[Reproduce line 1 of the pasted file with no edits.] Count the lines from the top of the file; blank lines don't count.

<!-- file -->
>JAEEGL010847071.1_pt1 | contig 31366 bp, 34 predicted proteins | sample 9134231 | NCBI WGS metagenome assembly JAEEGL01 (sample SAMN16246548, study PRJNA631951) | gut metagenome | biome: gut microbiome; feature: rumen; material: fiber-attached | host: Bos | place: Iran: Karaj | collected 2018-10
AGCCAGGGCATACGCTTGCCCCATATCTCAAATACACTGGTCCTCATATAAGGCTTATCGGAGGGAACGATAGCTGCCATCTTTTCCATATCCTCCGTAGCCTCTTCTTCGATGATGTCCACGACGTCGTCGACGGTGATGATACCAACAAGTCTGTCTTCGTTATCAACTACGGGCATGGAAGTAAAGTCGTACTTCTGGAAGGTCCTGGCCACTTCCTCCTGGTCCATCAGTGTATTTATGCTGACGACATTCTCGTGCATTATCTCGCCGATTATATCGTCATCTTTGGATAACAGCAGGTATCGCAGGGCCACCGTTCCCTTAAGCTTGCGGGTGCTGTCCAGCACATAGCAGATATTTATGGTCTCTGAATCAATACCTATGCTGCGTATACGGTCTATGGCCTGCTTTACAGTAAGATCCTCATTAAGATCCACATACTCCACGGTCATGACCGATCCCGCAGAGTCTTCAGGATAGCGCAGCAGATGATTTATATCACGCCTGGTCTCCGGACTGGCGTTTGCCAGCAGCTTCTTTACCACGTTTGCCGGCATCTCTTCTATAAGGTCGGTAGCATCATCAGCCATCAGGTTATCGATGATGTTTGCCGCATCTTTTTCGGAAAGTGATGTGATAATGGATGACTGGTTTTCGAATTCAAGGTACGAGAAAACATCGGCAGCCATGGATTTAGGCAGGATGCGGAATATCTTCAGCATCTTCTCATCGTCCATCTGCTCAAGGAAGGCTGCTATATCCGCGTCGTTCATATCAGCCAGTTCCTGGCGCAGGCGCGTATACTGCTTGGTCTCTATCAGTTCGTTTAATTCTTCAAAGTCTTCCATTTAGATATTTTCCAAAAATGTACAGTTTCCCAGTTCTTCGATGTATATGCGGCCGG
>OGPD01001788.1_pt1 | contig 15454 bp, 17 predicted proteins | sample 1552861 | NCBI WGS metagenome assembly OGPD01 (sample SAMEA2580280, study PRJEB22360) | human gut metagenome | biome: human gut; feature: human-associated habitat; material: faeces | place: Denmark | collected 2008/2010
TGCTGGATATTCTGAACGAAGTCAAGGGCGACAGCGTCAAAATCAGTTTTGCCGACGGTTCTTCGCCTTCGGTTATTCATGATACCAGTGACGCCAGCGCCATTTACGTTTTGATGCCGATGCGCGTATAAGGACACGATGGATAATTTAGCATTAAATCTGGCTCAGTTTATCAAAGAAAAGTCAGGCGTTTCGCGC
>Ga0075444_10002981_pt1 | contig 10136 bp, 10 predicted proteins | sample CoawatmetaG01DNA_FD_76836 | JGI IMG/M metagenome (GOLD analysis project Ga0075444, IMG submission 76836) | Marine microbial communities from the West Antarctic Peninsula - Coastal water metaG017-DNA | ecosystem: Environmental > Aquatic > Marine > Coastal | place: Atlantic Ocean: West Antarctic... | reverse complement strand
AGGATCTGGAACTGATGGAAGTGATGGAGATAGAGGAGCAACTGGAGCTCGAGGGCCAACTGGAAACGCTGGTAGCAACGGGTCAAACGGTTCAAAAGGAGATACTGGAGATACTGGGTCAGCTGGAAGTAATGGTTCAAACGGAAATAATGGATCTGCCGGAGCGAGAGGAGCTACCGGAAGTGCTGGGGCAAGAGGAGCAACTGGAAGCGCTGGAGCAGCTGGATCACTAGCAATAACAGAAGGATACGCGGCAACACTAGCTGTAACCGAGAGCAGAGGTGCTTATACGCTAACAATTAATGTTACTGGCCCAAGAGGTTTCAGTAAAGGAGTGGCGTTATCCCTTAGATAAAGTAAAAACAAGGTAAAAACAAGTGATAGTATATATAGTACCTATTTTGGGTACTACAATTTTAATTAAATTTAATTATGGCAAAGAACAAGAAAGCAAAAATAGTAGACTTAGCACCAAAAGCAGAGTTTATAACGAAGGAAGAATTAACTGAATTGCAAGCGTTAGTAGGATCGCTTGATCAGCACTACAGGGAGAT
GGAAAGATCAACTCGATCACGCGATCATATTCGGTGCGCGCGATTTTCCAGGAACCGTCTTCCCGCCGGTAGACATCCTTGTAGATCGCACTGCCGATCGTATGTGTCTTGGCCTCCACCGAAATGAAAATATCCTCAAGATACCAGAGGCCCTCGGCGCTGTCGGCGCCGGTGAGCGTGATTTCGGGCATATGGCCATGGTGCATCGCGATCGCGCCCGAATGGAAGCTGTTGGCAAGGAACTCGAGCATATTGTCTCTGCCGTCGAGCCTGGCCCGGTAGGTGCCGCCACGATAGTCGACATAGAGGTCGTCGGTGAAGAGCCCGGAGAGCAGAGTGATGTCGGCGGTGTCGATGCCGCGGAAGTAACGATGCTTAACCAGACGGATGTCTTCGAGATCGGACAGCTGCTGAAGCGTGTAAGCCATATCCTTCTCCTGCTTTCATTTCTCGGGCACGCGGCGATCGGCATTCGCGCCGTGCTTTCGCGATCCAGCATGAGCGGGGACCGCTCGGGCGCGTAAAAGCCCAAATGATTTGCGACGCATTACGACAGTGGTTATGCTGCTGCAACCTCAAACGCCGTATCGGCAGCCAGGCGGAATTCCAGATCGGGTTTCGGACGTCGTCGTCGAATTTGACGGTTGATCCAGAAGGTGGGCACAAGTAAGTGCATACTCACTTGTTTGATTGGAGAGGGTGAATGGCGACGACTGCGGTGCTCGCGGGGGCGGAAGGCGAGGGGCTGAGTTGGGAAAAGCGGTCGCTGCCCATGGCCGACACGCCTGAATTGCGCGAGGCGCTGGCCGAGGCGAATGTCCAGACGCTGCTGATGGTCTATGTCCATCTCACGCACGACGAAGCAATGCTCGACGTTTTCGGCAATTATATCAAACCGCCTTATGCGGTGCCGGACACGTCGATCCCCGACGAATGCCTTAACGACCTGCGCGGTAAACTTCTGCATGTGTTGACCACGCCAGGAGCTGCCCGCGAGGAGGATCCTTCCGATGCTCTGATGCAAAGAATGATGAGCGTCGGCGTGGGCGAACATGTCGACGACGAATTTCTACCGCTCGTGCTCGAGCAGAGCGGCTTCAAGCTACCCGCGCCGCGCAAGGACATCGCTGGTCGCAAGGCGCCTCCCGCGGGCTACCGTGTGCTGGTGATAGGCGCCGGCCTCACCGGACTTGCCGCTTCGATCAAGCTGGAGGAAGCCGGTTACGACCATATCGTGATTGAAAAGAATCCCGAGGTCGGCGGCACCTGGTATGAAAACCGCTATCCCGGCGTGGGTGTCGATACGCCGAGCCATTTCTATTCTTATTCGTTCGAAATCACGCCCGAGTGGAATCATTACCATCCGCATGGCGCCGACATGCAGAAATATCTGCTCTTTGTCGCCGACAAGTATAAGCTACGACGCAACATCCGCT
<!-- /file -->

>JAEEGL010847071.1_pt1 | contig 31366 bp, 34 predicted proteins | sample 9134231 | NCBI WGS metagenome assembly JAEEGL01 (sample SAMN16246548, study PRJNA631951) | gut metagenome | biome: gut microbiome; feature: rumen; material: fiber-attached | host: Bos | place: Iran: Karaj | collected 2018-10